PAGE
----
Hello, dear readers and riders! Welcome to our final EV news roundup for the month of October. This week, we’ll be taking a look at an e-Motorcycle with 1,000+ computer chips, off-roading EVs, the first megawatt-level battery energy storage system, and more. As always, send your tips, questions, or feedback to stephanie@thevintagent.com. Let’s roll.

An EV Off-Roader that Performs Like a Mini Jeep

Le Bagnole is a 1000lb ADV EV, and an alternative take on what one needs to spend money on for advantures. [Kilow]

Leave it up to the French to design something totally unique and practical. EV startup Kilow recently revealed its compact electric off-roader, La Bagnole. Part petite pickup and UTV, the tiny 1,000-lb EV can conquer rugged terrain thanks to its modest yet powerful 16kW powertrain. The lil’ La Bagnole can fit two passengers and 650L of cargo or gear.

A Moto-Robot you can ride

Do you need it, or does it need you? Maybe neither! DaVinci of the AI variety. [DaVinci]

The Davinci DC100 is a smart self-balancing e-Motorcycle equipped with more than 1,000 computer chips and 200 advanced sensors. This helps the bike keep track of the surrounding environment, road conditions, motor and battery temperature, and movement status. America’s First Megawatt-Level Storage System Earlier this week, Electrify America opened the first ever megawatt-level battery energy storage system for EV charging stations in California. The new system allows for increased independence from the grid by collecting energy during off-peak hours or from its solar canopy.

Zero Partners with BDR

Zeros exploring remote places? That’s looking more possible every year. [Zero]

Zero Motorcycles just announced its new partnership with Backcountry Discovery Routes (BDR) to make electric ATV riding more accessible. While all of the details of the new partnership haven’t been revealed, the BDR crew will display EV charging stations on its digital maps and use electric bikes to scout out two new BDR-X routes.

BMW Thinks It’s Hydrogen

BMW’s CEO is gambling on hydrogen as the next fuel, while still building EVs. Why? If it can be made cheaper, it’s much simpler and potentially less environmentally destructive. [BMW]

Luxury automaker BMW thinks that hydrogen is the next big thing. During a recent interview, Oliver Zipse, chairman of BMW AG, stated, “After the electric car, which has been going on for about 10 years and scaling up rapidly, the next trend will be hydrogen. When it’s more scalable, hydrogen will be the hippest thing to drive.” The company, which has been experimenting with the use of hydrogen for years, is currently developing fuel-cell systems for a production version of its hydrogen-powered iX5 SUV. According to Zipse, the car will be available in the US within the next five years.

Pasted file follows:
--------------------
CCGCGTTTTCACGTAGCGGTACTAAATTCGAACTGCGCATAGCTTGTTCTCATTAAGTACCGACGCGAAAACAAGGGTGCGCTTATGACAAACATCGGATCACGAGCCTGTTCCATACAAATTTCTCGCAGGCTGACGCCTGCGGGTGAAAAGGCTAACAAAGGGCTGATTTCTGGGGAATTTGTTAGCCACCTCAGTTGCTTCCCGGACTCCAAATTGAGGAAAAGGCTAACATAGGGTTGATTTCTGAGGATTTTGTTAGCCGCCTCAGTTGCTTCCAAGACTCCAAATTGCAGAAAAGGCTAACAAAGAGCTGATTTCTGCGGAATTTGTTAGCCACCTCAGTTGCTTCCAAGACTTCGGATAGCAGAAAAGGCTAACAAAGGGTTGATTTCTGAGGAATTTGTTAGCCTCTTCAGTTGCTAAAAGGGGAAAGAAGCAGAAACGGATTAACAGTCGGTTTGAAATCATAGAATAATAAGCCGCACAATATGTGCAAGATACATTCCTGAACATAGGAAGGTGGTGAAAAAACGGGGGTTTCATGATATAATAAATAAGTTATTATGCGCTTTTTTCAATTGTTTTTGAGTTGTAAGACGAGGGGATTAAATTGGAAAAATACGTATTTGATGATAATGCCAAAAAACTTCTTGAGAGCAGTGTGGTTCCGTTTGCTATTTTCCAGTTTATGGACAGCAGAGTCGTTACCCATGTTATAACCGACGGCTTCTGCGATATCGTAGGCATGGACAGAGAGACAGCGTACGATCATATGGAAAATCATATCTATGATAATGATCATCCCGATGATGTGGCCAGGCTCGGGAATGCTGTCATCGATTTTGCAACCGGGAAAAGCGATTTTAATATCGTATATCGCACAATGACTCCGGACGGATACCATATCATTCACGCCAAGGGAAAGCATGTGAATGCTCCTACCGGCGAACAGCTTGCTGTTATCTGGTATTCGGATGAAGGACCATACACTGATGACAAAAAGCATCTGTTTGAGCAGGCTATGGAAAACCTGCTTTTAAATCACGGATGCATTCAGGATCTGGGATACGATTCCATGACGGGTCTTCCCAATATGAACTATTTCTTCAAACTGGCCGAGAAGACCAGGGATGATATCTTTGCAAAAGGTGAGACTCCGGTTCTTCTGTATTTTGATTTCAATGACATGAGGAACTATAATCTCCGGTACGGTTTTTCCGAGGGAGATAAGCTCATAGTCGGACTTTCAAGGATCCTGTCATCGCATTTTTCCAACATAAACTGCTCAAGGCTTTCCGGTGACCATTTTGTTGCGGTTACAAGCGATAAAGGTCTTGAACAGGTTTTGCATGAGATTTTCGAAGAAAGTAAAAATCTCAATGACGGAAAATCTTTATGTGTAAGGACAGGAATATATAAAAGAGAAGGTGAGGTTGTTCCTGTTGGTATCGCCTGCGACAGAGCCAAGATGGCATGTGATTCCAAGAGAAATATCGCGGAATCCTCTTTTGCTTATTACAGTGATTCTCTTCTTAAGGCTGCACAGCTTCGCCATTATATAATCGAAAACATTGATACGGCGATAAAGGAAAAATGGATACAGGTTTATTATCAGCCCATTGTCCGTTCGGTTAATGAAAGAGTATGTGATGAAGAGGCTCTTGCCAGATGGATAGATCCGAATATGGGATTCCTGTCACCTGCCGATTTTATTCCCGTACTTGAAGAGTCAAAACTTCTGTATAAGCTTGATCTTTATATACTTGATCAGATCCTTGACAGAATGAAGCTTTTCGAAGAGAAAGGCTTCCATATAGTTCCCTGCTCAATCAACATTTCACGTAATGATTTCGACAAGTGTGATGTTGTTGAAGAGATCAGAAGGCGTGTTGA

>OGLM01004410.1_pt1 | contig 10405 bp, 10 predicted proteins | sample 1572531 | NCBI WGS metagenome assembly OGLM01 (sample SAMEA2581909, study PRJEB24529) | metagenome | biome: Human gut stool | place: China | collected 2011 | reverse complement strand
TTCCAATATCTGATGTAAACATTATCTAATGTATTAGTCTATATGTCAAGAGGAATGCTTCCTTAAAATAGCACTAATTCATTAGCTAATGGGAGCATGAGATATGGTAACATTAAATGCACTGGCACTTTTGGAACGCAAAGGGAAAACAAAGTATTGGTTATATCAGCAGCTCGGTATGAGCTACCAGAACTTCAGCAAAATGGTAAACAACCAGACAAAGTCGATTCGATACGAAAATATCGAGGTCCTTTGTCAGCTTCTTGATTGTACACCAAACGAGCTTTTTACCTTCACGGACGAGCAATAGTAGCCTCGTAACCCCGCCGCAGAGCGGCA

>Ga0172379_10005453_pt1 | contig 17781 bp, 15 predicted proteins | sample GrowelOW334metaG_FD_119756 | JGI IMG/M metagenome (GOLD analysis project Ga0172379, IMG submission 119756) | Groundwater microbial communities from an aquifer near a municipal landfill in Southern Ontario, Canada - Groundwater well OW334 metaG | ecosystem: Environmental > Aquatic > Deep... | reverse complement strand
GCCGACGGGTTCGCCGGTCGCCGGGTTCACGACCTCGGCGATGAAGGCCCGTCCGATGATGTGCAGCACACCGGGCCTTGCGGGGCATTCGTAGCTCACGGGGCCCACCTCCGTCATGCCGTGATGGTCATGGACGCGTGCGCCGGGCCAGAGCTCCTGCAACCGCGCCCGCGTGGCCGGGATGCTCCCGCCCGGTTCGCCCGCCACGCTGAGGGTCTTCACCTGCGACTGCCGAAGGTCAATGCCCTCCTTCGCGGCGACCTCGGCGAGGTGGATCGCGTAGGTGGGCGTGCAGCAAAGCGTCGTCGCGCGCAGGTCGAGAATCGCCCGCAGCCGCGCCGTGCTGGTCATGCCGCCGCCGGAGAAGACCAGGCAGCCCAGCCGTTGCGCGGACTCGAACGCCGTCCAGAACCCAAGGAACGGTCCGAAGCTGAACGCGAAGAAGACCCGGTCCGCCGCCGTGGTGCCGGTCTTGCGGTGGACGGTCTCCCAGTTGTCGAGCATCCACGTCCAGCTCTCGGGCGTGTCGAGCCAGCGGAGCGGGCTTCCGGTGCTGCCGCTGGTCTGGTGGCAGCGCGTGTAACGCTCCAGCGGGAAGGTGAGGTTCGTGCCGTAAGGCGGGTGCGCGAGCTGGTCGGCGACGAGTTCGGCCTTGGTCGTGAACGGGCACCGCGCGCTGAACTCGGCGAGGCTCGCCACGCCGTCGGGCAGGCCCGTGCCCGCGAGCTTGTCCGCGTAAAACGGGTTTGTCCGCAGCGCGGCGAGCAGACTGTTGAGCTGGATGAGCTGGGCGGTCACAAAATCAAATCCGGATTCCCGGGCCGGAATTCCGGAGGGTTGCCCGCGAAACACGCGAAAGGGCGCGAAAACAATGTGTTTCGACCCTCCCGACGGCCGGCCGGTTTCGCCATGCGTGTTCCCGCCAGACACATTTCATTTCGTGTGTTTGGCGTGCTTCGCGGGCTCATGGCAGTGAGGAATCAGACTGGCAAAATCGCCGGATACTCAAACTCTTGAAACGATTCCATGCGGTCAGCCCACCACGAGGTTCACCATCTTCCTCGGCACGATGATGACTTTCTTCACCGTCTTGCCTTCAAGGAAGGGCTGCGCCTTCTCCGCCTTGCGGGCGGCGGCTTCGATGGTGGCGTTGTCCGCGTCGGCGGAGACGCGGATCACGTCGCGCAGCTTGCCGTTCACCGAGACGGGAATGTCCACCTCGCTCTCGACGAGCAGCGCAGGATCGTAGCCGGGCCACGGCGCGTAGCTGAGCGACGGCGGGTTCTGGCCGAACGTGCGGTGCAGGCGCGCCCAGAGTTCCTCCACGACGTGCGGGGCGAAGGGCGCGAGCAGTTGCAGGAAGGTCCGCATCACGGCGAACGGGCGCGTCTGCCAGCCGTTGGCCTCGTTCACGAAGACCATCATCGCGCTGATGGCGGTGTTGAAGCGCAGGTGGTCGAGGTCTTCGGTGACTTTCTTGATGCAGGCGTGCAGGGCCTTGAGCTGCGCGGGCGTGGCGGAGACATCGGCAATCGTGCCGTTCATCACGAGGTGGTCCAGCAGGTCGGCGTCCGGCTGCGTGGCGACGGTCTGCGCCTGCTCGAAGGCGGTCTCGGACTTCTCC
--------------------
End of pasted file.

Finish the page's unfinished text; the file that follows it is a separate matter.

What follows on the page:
Biden Doles Out $2.8B to Boost Electric Battery Production in US

Made in America? Maybe, but the USA is 15 years behind China in committing to battery production… [Reuters/ Kevin Lamarque]

Earlier this week, President Joe Biden announced $2.8B in grants to increase EV battery production in the US. Twenty companies received grants that ranged from $50M to $480M, including Mercedes and Tesla. The grants aim to expand America’s supply of EV battery components and reduce reliance on China.  According to a recent article published in The Economic Times, American automakers need more time from legislators to meet the country’s mineral requirements for electric vehicles. The Inflation Reduction Act currently requires car manufacturers to have 50% of critical minerals used in electric batteries come from US allies or North America by 2024. This number rises to 80% by the close of 2026. Auto makers, including Volkswagen, believe the industry cannot keep up. VW is also entering into direct purchase agreements in preparation for the worst natural and supply chain shortages it has ever seen.

Studies Show EV’s Carbon Footprint Will Decrease Over Time

Simply driving EVs will decrease our carbon footprint significantly, argues this report. [Autoweek]

Recent reports indicate that electric vehicles have a lower lifetime carbon footprint than traditional combustion-engine cars at just 19,000 miles. At the 200,000-mile marker, ICE vehicles will emit 66 tons of greenhouse gas emissions, while battery EVs account for 39 tons, according to the report.  Not a miraculously lower figure, but significant.  The problem of consumption and lifecycle carbon are not addressed in the report, which assumes a simple swap of EVs for ICEs, with no changes in behavior.

Lucid’s First At-Home EV Charger

Lucid is entering the fray on home EV power stations: even if EVs are overtaken by hydrogen, we still need battery storage for homes… [Lucid]

Lucid Motors recently debuted its first at-home charger. The wall-mounted unit, priced at $1,200, can be used both indoors and outside, produces 80 miles of range per hour of charging, and charges at 19.2kW.



Stephanie Weaver is the EV Editor at The Vintagent, and a Philadelphia-based freelance writer. When she’s not locked to her laptop, she can be found riding horses and motorcycles.


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